Thai Buddhist Art & Amulets of the Dvaravati Era
The Dvaravati era, which lasted from the 6th to the 13th centuries, marked a significant period in the history of Siam, now known as Thailand. During this time, the Dvaravati kingdom emerged as a powerful state in the region, with a strong influence over the neighboring lands. This era also saw the rise of Buddhism as the dominant religion in Siam, and the flourishing of Thai Buddhist art, which was shaped by a number of cultural and artistic influences.
The Dvaravati era was characterized by the arrival of Indian traders and Buddhist missionaries, who brought with them not only their religion but also their art and architecture. This influence can be seen in the early Dvaravati Buddhist sculptures, which were characterized by the use of Indian iconography, such as the depiction of the Buddha in the seated meditation pose, and the depiction of Buddhist gods and goddesses. The sculptures also incorporated elements of Indian architectural styles, such as the use of elaborate pillars and arches.
Another significant influence on Thai Buddhist art during the Dvaravati era was the Mon culture, which was prevalent in the region before the arrival of the Indian traders. The Mon people were skilled craftsmen and artists, and their influence can be seen in the early Dvaravati sculptures, which were often decorated with intricate carvings and designs. This blending of Indian and Mon styles produced a unique form of Thai Buddhist art, which was characterized by its elegant simplicity and harmonious compositions.
One of the most famous examples of Thai Buddhist art from the Dvaravati era is the Buddha image in the “Calling the Earth to Witness” pose, which is also known as the “Earth Touching” pose. This statue depicts the Buddha seated in meditation, with one hand touching the ground as a symbol of his enlightenment. The statue is characterized by its simple and serene expression, and its posture conveys a sense of calm and peacefulness. Other famous postures, were the ‘Haam Yaat’ forbidding relatives, and the ‘Haam Samutra’ holding back the ocean posture.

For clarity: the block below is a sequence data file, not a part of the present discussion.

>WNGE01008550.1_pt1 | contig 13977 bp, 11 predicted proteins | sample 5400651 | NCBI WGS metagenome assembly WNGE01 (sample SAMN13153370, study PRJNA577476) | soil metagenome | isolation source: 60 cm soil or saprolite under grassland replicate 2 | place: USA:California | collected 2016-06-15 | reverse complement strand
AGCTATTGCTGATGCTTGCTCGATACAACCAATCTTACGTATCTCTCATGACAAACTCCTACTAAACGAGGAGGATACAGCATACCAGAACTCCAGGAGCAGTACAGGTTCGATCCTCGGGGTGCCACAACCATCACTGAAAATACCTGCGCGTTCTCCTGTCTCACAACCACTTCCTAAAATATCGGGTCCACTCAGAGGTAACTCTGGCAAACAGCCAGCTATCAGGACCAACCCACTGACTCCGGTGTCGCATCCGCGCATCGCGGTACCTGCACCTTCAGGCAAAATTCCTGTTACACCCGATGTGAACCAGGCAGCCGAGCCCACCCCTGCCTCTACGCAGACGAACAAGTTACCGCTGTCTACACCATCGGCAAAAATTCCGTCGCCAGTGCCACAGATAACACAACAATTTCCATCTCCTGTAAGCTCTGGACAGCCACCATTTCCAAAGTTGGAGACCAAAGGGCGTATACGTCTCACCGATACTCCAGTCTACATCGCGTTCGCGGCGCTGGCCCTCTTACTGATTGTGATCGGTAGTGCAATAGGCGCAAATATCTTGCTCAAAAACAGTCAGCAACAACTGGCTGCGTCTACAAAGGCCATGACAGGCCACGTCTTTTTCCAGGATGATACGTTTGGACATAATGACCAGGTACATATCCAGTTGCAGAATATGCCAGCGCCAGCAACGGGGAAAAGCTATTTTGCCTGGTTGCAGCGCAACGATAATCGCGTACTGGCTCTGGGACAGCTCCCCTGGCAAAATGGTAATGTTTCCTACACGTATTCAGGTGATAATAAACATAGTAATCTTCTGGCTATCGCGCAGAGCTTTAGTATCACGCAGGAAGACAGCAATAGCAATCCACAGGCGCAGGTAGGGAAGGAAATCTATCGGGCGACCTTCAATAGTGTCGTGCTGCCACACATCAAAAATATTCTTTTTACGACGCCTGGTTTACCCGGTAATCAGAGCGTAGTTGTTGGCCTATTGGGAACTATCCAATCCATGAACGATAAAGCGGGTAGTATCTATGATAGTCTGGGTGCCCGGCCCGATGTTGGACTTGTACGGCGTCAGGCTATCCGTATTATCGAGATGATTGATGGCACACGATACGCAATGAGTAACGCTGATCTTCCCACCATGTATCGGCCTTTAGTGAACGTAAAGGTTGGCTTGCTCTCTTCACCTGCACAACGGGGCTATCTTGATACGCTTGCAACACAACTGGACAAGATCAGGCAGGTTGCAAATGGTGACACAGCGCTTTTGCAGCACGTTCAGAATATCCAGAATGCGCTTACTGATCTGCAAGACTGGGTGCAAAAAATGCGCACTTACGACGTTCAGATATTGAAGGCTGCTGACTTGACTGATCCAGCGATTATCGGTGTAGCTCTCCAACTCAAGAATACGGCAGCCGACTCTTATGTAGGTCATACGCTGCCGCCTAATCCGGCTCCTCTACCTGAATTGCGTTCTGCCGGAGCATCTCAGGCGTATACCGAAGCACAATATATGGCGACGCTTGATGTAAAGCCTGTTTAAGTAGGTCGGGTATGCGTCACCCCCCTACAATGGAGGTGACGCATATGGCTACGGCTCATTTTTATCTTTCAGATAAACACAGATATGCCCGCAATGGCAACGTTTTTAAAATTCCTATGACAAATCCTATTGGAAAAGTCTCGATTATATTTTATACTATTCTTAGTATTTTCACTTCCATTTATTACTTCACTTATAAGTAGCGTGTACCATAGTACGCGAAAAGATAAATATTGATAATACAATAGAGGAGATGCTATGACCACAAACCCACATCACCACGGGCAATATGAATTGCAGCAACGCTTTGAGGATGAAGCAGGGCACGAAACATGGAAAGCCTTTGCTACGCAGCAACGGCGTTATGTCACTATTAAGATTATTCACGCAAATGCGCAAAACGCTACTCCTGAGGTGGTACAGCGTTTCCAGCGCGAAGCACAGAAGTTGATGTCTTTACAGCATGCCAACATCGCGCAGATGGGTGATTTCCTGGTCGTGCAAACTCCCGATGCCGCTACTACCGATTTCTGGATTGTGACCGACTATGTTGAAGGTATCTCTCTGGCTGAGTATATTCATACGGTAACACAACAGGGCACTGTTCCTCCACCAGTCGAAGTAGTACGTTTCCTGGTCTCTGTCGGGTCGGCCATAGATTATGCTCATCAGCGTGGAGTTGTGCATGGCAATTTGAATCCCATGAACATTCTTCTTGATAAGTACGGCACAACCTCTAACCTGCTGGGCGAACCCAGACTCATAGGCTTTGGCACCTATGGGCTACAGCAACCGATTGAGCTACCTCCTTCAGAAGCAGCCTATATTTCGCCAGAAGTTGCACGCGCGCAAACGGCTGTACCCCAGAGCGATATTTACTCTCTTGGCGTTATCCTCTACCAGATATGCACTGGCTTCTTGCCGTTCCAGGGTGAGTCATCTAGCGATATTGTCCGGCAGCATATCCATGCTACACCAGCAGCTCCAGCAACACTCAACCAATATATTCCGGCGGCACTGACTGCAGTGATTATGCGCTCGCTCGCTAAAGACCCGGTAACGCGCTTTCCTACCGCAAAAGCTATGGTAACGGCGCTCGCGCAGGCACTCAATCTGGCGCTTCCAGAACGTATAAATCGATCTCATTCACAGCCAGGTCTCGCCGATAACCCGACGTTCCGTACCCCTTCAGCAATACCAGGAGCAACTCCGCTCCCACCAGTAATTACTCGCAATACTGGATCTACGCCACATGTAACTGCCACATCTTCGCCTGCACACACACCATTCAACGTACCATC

In addition to sculptures, Thai Buddhist art from the Dvaravati era also includes a wide range of other artifacts, such as votive tablets, relief carvings, and stupas. These artifacts were often decorated with intricate carvings and designs, and were used to decorate temples and other religious sites. The stupas, in particular, were an important aspect of Thai Buddhist art, as they were used to preserve Buddhist relics and to symbolize the Buddha’s teachings.
One of the most famous stupas from the Dvaravati era is the Phra Pathommachedi Stupa, which is located in the central region of Thailand. This stupa is considered to be one of the tallest in Southeast Asia, and is regarded as one of the most important Buddhist sites in Thailand. The stupa is decorated with intricate carvings and sculptures, and is a testament to the skill and creativity of Thai Buddhist artists during the Dvaravati era.
As the first of the eight eras, the Dvaravati era was a very important time in Thai History, marked by the rise of Buddhism in Siam as the dominant religion, and the flourishing of Thai Buddhist art. This art was shaped by a number of cultural and artistic influences, including the arrival of Indian traders and Buddhist missionaries, and the influence of the Mon culture. Today, the art and artifacts from the Dvaravati era.